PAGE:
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Transparent wood trumps glass on energy efficiency and light: study

Image: University of Maryland and Advanced Energy Materials
Image: University of Maryland and Advanced Energy Materials

In brief: Windows made out of transparent wood could provide better energy efficiency and more consistent natural light than glass, according to a new US study.

Transparent wood is a novel material made by chemically removing lignin from wood, and then adding materials to increase strength.

Researchers from the University of Maryland found their transparent wood provided better thermal insulation than glass and let in almost as much light at glass, though without any glare – providing more uniform and consistent indoor lighting.

“[The wood] is very transparent, but still allows for a little bit of privacy because it is not completely see-through,” lead author Tian Li said. “We also learned that the channels in the wood transmit light with wavelengths around the range of the wavelengths of visible light, but that it blocks the wavelengths that carry mostly heat.”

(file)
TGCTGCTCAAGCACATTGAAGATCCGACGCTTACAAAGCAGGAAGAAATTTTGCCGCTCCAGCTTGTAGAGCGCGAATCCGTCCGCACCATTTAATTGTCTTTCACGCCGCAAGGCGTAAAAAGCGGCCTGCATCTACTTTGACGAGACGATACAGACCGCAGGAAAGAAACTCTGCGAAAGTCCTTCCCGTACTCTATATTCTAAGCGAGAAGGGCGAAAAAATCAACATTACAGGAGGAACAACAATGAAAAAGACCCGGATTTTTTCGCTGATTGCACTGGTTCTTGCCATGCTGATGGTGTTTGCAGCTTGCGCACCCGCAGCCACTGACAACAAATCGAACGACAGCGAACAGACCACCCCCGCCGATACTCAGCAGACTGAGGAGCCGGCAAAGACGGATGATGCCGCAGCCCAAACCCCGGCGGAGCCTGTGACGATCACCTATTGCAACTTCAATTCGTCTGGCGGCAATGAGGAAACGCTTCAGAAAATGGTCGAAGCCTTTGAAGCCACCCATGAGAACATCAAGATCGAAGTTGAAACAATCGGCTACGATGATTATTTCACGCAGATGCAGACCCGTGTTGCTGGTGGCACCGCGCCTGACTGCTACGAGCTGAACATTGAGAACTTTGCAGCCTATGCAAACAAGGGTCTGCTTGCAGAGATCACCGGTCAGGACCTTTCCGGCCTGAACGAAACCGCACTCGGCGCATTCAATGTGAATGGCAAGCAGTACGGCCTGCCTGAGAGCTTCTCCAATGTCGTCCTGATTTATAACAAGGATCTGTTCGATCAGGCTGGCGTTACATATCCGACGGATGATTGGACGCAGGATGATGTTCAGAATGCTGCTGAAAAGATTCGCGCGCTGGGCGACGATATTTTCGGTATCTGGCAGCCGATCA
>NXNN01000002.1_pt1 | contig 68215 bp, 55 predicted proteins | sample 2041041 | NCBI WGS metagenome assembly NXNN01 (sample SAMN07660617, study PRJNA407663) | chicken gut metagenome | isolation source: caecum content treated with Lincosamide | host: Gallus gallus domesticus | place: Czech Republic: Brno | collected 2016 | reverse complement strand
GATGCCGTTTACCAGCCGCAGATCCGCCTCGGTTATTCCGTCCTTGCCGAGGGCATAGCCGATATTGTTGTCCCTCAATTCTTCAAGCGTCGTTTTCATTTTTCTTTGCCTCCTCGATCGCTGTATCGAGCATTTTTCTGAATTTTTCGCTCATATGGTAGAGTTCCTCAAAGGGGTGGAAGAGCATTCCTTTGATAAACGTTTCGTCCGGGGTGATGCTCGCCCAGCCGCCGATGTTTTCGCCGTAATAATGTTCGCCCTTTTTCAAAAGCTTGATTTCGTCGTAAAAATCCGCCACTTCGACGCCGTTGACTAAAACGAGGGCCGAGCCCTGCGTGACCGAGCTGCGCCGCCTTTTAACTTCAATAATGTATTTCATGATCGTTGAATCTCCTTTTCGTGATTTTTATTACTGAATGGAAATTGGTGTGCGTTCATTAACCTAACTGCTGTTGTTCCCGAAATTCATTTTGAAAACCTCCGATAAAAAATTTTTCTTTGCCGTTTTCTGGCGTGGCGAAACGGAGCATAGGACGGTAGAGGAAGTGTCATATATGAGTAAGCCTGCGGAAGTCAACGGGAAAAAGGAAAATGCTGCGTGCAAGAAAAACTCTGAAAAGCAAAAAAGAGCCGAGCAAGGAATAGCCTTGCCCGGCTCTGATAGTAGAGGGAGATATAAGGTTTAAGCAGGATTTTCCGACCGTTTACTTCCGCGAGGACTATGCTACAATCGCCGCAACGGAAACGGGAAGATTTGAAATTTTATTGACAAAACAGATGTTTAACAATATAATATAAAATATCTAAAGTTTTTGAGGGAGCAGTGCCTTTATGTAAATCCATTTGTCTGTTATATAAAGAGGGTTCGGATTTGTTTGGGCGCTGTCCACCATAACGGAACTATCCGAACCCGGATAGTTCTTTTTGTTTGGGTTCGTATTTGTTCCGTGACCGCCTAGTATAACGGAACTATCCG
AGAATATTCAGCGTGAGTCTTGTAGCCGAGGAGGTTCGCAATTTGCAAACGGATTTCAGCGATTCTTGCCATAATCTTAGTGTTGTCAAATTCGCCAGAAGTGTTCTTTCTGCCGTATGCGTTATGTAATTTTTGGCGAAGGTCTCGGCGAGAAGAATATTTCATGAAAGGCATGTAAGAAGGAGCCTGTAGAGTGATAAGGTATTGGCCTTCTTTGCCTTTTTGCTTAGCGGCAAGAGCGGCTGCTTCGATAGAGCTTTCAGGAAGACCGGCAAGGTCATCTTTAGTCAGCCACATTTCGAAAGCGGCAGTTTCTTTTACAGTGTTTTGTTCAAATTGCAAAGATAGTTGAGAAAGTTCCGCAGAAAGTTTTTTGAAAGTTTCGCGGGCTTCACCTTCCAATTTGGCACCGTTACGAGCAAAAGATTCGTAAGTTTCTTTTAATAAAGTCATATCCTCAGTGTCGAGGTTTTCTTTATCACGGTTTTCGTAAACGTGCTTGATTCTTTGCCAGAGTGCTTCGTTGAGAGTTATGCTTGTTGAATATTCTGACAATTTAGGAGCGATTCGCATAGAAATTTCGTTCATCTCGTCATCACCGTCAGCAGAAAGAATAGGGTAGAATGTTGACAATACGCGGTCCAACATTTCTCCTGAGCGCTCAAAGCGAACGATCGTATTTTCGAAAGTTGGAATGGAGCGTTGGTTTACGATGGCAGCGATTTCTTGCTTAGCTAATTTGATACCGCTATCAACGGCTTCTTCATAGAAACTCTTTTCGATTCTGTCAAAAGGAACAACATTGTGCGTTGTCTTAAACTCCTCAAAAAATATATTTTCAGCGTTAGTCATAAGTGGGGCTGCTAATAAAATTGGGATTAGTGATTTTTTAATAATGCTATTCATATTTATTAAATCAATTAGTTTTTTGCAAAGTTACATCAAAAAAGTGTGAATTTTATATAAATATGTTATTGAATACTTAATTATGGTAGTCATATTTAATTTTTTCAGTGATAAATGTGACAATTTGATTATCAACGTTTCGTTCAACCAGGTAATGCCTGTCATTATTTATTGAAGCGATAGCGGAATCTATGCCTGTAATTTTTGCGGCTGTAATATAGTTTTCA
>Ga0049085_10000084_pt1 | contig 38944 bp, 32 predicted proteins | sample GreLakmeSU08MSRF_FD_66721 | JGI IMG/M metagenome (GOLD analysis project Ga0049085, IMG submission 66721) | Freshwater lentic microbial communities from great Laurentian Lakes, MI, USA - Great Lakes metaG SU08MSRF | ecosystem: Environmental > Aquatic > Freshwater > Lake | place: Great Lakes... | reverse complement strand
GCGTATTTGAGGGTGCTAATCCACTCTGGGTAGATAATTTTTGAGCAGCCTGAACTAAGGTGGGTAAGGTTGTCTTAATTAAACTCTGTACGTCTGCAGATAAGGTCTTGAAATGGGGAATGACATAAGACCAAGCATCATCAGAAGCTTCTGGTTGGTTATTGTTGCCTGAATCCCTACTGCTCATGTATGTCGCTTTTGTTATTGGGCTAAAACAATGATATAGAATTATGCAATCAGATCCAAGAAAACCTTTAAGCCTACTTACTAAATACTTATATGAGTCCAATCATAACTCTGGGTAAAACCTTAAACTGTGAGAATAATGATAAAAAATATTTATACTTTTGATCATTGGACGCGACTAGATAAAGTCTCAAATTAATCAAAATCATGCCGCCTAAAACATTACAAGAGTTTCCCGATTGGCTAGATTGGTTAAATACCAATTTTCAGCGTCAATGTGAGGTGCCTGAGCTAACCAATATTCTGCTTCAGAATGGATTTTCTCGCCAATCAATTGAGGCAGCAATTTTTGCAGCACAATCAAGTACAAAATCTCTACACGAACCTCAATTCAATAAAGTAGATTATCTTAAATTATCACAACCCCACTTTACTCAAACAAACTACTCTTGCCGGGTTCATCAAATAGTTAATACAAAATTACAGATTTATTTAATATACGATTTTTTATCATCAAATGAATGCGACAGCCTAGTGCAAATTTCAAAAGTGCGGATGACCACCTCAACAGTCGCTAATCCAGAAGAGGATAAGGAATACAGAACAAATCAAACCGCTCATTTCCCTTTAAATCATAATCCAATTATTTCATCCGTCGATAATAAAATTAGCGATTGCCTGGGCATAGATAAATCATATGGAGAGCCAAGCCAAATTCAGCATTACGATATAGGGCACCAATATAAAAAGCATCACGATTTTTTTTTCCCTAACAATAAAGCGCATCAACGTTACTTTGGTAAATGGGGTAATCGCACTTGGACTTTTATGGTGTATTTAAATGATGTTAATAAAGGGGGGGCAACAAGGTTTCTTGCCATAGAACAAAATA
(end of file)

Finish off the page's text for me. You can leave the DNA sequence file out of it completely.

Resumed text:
The cell structure that remained in the wood was responsible for creating “haze”, making the light more comfortable for eyes and more uniform.

“This means your cat would not have to get up out of its nice patch of sunlight every few minutes and move over,” Li said. “The sunlight would stay in the same place. Also, the room would be more equally lighted at all times.”

The process of creating transparent wood makes it waterproof, and the cell structure is resistant to shattering, unlike glass.

The research has been published in Advanced Energy Materials.

Comments

One Response to “Transparent wood trumps glass on energy efficiency and light: study”

  • Matthew says:

    I somehow doubt this. I’m old enough to remember illuminated ceilings, and the unmitigated glare disaster they were.

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